Director: Morten Tyldum
Starring: Chris Pratt, Jennifer Lawrence, Michael Sheen, Laurence Fishburne
‘Passengers’ is a rare breed of a film, and in an era dominated by comic book films, remakes, reboots, prequels, and sequels, it comes along as an original sci-fi. Lately, we have been crying out for more original sci-fi films, and yet even when we get one, we get films like 2015’s much maligned ‘Jupiter Ascending’. This year, however, has been different – early in the year we had the excellent, underseen ‘Midnight Special’, and more recently we had the superb, possibly Oscar contender ‘Arrival’. Unfortunately, we also have ‘Passengers’, putting somewhat of a dent into that upswing.
‘Passengers’ is a strange film. On the drive home from the cinema, I was thinking how on earth I was going to write about it. Finally, I think I came up with a solution.
Film 1: ‘Passengers: The Survival Drama’ – ‘Passengers: The Survival Drama’ is the story of Jim Preston (Pratt). An enormous conglomerate, Homestead, has built an Earth, Homestead II, that needs populating and one of its starships, the Avalon, is transporting 5,000 passengers to Homestead II to start a new life. The Avalon’s 120 year voyage is interrupted and causes a malfunction, waking Jim from his cryo-sleep 90 years too soon. He is alone on a giant, cruise ship-style spaceship with only an android bartender (Sheen) to keep him company.
Pratt holds his own in this survival story akin to ‘Castaway’. He occupies his time using the ship’s many distractions, drinking with the Android, and trying to find out why he was woken up. The film follows Jim as he begins to lose his way and his mind, driven to breaking point when the crushing reality of his situation hits.
‘Passengers: The Survival Drama’ showcases Pratt’s under-utilised acting ability beyond the wise-cracker we have been used to thanks to ‘Jurassic World’ and ‘Guardians of the Galaxy’. He manages to subtly portray a man losing hope. A man out of options, out of ideas, with no escape. It’s a genuinely interesting drama set in a sci-fi world that I fully recommend.
Film 2: ‘Passengers: The Romance’ – I won’t get into the controversy surrounding this film as it delves into spoiler territory, but enter Jennifer Lawrence. ‘Passengers: The Romance’ sees two seemingly random people woken up from cryo-sleep on their 120 year voyage 89 years early, forced together to find a solution to their complicated situation. They problem solve, they enjoy themselves, they lose hope, they find hope, they fall in love. It’s a fairly stereotypical, clichéd love story about two people thrust together in a unique situation.
Chris Pratt portrays Jim, a man smitten with his new partner, Aurora, and yet so evidently hiding something, a hidden secret he entrusts the Android Bartender with. Aurora Lane (Lawrence) is a journalist, who is attractive. I only know this because Aurora says she is a journalist, and she is played by Jennifer Lawrence, an attractive actress. The character is empty, devoid of personality or depth, something which is equally the fault of the writer, and of Lawrence herself. When Lawrence is on screen, she would stand there, deliver her lines, and move on to the next scene. Where Pratt managed to show a potentially dark undercurrent to his normally charming, playful demeanour, Lawrence showed nothing of note that extended beyond her surface-level character, something of a missed opportunity for an Oscar-winning actress.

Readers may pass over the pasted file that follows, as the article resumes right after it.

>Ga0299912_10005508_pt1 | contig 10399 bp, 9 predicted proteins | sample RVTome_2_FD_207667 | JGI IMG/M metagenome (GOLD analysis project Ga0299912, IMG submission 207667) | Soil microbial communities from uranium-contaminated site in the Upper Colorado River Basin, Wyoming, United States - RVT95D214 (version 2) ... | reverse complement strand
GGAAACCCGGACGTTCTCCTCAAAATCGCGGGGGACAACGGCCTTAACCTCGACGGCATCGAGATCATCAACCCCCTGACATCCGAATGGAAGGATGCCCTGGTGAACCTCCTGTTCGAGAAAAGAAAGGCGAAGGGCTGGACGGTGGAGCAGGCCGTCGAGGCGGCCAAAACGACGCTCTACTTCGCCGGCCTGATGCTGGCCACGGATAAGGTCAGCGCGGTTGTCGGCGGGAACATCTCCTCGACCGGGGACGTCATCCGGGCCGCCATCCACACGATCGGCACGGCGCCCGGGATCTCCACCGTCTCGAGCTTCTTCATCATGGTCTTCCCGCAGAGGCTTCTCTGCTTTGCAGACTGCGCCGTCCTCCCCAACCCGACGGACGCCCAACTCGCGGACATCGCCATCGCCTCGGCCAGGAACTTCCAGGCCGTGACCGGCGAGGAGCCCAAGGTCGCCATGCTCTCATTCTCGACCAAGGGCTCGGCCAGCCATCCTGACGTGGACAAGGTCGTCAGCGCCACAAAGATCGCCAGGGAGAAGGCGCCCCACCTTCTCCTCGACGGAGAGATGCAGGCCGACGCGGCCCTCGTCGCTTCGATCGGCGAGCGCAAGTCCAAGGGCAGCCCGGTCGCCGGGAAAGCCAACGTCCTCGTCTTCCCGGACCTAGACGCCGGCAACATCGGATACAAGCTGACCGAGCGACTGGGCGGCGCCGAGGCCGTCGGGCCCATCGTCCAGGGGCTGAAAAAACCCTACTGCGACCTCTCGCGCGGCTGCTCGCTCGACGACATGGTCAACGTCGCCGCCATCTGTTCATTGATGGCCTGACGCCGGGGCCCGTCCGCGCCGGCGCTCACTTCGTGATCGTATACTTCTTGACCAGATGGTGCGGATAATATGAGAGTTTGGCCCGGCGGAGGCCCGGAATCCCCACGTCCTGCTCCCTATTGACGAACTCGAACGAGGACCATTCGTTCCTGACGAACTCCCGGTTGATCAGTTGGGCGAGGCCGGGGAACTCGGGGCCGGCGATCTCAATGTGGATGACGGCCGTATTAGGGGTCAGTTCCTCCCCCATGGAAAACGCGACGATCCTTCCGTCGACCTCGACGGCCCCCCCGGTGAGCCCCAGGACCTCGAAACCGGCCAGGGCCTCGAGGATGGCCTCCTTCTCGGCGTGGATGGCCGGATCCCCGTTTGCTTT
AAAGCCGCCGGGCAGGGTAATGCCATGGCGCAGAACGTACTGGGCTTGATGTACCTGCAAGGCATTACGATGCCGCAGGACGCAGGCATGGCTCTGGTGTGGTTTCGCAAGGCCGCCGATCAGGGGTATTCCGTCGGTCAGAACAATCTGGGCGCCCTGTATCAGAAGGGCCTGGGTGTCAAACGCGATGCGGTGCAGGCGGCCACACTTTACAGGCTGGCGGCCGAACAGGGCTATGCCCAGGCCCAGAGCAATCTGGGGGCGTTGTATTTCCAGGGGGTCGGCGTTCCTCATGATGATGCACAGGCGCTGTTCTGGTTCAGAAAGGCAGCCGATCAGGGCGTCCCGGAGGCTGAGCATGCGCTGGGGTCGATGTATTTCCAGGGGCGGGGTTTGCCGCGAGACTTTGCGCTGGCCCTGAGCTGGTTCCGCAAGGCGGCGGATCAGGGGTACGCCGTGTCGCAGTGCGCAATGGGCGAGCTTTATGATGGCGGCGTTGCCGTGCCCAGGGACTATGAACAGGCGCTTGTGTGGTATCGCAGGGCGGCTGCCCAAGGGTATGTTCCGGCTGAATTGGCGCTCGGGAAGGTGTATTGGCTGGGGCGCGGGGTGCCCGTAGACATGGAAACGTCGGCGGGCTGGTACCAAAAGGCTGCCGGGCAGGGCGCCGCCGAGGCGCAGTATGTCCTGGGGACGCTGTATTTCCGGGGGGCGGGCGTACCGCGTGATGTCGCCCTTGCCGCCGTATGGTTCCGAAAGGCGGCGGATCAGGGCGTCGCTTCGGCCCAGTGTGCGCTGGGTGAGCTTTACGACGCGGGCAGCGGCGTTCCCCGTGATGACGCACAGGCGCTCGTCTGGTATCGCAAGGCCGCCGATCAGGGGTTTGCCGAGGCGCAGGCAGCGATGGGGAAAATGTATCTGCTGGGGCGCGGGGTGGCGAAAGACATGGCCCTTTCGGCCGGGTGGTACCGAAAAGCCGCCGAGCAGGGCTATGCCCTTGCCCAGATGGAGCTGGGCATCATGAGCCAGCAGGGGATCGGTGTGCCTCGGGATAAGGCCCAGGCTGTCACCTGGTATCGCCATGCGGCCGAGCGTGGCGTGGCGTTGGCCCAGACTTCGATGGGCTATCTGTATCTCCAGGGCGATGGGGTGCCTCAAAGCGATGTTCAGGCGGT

‘Passengers: The Romance’ has its moments, but it is largely aimless, and struggles to overcome Lawrence’s lacklustre performance.
Film 3: ‘Passengers: The Disaster Movie’ – ‘Passengers: The Disaster Movie’ stars Jim and Aurora as they wake up from their cryo-sleep to find they have woken up 88 years too soon, and must find a way to survive the slowly disintegrating and malfunctioning starship. ‘Passengers: The Disaster Movie’ delves into sci-fi jargon that involves finding lost data, nuclear reactors, meteorites, and trying to fix a hole.
‘Passengers: The Disaster Movie’ suffers from a lack of tension or genuine care for what’s going on. The stakes are never truly realised, the characters don’t seem to ever react appropriately to the situation (it’s life or death but it’s treated very casually, especially from Pratt), and it all descends into dumb moment after dumb moment that culminates in the dumbest of moments, that does that unforgivable thing of directly contradicting certain rules the film has previously established.
‘Passengers: The Disaster Movie‘ is visually impressive, but lacks the substance the best disaster movies require in order to truly engage its audience.
In summary, as previously mentioned, ‘Passengers’ is a strange film. Hopefully I managed to convey the problems I have with it, and indeed the problems the film has. It tries to be too many things at once, and in one of the weirdest traits I can remember seeing in a film, its lead characters are all the physical embodiment of the film’s 3 acts. Pratt does well with what he is given, despite his lacklustre final act, but Lawrence lets the film down with a real phoning-it-in performance. It is visually impressive and it has some interesting moments and scenes, but it leaves a lot to be desired.